A Leaf of Faith: The Kratom Story

Kratom is a plant in the coffee family from Southeast Asia. It is typically consumed as raw powder, tea, and in capsule form. Although the herb displays an excellent safety profile, in 2014 the United States Food and Drug Administration issued an import alert on it, a de facto attempt to prevent its importation and sale.

Two years later, in 2016, the Drug Enforcement Administration placed a notice in the Federal Register announcing their intent to temporarily designate kratom as a Schedule 1 drug, placing it in the same category as dangerous narcotics with no medicinal or therapeutic value. Because they invoked so-called emergency scheduling powers, the public had no right to comment. An online petition was quickly started and just as quickly reached over a hundred thousand signatures. Along with those signatures came a letter from the United States House of Representatives…with 51 additional signatures, penned by Congressman Pocan (D-Wis) and Congressman Salmon (R-Ariz).

The DEA reversed its decision and opened the Federal Register to comments, at which point over twenty-thousand kratom users flooded them with positive experiences ranging from veterans who used the herb to cope with PTSD to former opioid and alcohol addicts who used it to successfully recover. Opposing those comments was a letter from The Natural Products Association, whose CEO (Dr. Daniel Fabricant) formerly headed the dietary supplements division at the FDA.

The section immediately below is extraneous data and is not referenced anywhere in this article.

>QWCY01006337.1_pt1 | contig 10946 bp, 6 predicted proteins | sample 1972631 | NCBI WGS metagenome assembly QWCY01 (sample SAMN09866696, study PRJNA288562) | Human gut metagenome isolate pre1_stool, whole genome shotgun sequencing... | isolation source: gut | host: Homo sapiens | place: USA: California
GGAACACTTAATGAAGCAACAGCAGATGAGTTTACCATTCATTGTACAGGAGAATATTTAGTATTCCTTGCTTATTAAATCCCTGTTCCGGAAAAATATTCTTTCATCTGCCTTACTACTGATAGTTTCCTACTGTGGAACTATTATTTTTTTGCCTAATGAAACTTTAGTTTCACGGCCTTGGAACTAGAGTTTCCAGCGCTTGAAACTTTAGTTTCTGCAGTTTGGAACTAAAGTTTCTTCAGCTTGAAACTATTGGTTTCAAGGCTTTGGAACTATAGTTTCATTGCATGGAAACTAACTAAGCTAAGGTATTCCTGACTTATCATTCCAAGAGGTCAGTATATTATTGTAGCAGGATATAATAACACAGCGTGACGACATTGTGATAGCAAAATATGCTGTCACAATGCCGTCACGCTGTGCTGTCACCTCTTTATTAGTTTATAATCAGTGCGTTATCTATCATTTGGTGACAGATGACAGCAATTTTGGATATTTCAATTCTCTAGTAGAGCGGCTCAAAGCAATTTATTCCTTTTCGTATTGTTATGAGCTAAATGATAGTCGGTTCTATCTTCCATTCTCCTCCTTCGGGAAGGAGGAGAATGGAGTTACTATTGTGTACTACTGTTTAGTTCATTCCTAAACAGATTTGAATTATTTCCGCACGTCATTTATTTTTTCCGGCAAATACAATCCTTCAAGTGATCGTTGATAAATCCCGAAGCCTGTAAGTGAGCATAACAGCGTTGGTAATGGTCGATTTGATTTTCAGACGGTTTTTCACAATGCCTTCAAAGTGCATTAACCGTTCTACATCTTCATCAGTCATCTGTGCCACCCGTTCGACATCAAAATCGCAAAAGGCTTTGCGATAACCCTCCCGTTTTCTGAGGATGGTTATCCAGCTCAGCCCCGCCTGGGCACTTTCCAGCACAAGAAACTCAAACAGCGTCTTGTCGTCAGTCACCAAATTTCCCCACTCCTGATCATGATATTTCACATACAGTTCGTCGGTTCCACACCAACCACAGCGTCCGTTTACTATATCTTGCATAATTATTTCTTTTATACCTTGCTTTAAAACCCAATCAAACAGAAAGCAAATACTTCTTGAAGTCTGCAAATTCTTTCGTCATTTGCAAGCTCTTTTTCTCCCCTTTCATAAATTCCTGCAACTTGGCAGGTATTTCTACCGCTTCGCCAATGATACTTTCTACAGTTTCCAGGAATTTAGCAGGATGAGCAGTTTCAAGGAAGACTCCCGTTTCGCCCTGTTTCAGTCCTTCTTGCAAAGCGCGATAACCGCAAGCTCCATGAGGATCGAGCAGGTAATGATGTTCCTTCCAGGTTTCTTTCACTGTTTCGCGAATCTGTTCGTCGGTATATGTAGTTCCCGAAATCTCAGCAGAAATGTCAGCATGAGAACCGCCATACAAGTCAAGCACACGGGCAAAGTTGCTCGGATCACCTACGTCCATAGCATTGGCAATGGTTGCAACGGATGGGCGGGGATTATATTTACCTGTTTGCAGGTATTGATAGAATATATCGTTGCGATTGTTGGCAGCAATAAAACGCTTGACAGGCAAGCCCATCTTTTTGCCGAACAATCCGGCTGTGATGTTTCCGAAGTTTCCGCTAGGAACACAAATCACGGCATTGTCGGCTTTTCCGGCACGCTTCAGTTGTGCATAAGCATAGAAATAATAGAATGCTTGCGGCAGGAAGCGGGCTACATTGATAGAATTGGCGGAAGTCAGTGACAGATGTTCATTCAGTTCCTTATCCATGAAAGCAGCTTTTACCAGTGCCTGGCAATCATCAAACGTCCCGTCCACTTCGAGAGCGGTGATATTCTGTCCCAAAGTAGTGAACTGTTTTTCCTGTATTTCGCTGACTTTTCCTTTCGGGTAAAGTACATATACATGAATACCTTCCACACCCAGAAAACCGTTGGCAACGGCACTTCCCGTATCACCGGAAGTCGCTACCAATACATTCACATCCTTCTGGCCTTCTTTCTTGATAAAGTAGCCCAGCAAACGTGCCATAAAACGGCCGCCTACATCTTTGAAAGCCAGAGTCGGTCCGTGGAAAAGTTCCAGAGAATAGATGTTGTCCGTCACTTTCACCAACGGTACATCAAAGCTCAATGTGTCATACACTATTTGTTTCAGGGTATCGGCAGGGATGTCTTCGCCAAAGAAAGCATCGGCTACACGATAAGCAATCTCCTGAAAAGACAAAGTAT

But little is known about the mechanics behind the FDA’s import alert and the DEA’s attempt to schedule kratom. Even less is known about private sector lobbying, and what effect it has on this process. Our project attempts to gain insight into both the facts and factors behind the government’s regulation of kratom.

Image via Wikimedia Commons

2 Articles

National Institute of Health study on “Dangers of Kratom” references evidence that doesn’t exist

National Institutes of Health recently published a catastrophically flawed case report on kratom, with multiple references which directly contradict the paper’s conclusions, and one source that simply doesn’t exist.

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DEA refuses to release evidence backing Kratom ban

On August 30th, the DEA filed a notice of intent to temporarily designate Kratom as a schedule 1 drug. That notice listed 33 footnotes, but the actual references themselves were not included in the document itself. The same day, a FOIA was filed for that information … to which the agency responded with with press releases and copies of federal laws.

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